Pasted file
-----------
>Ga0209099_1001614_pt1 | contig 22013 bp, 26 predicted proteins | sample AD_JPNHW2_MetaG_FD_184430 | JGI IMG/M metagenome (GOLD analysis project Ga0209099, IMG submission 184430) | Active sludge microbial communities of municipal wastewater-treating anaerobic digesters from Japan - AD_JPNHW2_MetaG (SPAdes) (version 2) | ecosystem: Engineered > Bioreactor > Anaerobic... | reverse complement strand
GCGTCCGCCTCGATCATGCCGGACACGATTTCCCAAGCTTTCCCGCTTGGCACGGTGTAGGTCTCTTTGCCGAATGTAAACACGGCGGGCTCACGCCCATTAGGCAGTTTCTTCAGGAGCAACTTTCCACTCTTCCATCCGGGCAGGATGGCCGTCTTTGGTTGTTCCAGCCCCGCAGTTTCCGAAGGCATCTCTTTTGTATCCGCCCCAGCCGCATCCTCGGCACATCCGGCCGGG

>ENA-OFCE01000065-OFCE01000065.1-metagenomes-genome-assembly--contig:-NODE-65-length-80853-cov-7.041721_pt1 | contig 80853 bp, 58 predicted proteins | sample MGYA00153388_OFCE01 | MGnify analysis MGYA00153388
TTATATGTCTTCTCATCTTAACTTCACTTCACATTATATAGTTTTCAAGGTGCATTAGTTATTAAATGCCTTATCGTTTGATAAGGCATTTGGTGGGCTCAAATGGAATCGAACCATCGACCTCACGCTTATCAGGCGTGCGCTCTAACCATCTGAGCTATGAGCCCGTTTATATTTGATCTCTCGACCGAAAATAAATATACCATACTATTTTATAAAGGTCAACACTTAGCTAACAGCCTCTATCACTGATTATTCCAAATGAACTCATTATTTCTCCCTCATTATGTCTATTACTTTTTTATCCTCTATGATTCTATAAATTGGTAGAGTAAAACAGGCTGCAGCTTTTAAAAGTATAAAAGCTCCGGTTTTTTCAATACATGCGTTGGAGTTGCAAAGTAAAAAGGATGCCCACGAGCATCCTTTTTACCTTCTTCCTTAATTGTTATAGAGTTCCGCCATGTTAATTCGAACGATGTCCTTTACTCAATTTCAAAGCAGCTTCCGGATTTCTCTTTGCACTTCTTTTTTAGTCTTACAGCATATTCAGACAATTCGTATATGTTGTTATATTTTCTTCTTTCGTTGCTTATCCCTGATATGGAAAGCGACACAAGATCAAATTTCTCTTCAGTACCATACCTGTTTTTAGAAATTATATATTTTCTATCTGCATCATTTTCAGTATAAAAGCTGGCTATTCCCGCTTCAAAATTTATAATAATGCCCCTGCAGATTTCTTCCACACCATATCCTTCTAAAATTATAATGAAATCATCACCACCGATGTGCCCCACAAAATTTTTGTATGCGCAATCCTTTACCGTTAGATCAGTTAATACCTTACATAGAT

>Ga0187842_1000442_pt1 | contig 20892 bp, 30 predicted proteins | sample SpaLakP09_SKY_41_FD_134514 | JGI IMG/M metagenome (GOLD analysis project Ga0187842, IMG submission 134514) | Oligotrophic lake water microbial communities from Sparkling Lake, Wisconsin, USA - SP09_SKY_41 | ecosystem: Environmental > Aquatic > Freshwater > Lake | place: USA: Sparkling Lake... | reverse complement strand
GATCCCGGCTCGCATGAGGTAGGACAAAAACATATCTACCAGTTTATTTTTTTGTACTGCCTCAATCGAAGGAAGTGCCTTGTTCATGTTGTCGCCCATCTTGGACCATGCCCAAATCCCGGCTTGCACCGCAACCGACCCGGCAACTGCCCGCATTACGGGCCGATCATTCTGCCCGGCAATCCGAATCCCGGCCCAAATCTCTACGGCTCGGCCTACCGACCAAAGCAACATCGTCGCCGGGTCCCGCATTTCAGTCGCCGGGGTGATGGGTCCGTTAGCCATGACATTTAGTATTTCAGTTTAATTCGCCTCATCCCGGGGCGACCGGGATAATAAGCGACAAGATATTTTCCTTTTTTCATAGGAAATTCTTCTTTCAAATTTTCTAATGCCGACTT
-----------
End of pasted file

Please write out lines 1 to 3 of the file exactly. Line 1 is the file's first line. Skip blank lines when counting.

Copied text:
>Ga0209099_1001614_pt1 | contig 22013 bp, 26 predicted proteins | sample AD_JPNHW2_MetaG_FD_184430 | JGI IMG/M metagenome (GOLD analysis project Ga0209099, IMG submission 184430) | Active sludge microbial communities of municipal wastewater-treating anaerobic digesters from Japan - AD_JPNHW2_MetaG (SPAdes) (version 2) | ecosystem: Engineered > Bioreactor > Anaerobic... | reverse complement strand
GCGTCCGCCTCGATCATGCCGGACACGATTTCCCAAGCTTTCCCGCTTGGCACGGTGTAGGTCTCTTTGCCGAATGTAAACACGGCGGGCTCACGCCCATTAGGCAGTTTCTTCAGGAGCAACTTTCCACTCTTCCATCCGGGCAGGATGGCCGTCTTTGGTTGTTCCAGCCCCGCAGTTTCCGAAGGCATCTCTTTTGTATCCGCCCCAGCCGCATCCTCGGCACATCCGGCCGGG

>ENA-OFCE01000065-OFCE01000065.1-metagenomes-genome-assembly--contig:-NODE-65-length-80853-cov-7.041721_pt1 | contig 80853 bp, 58 predicted proteins | sample MGYA00153388_OFCE01 | MGnify analysis MGYA00153388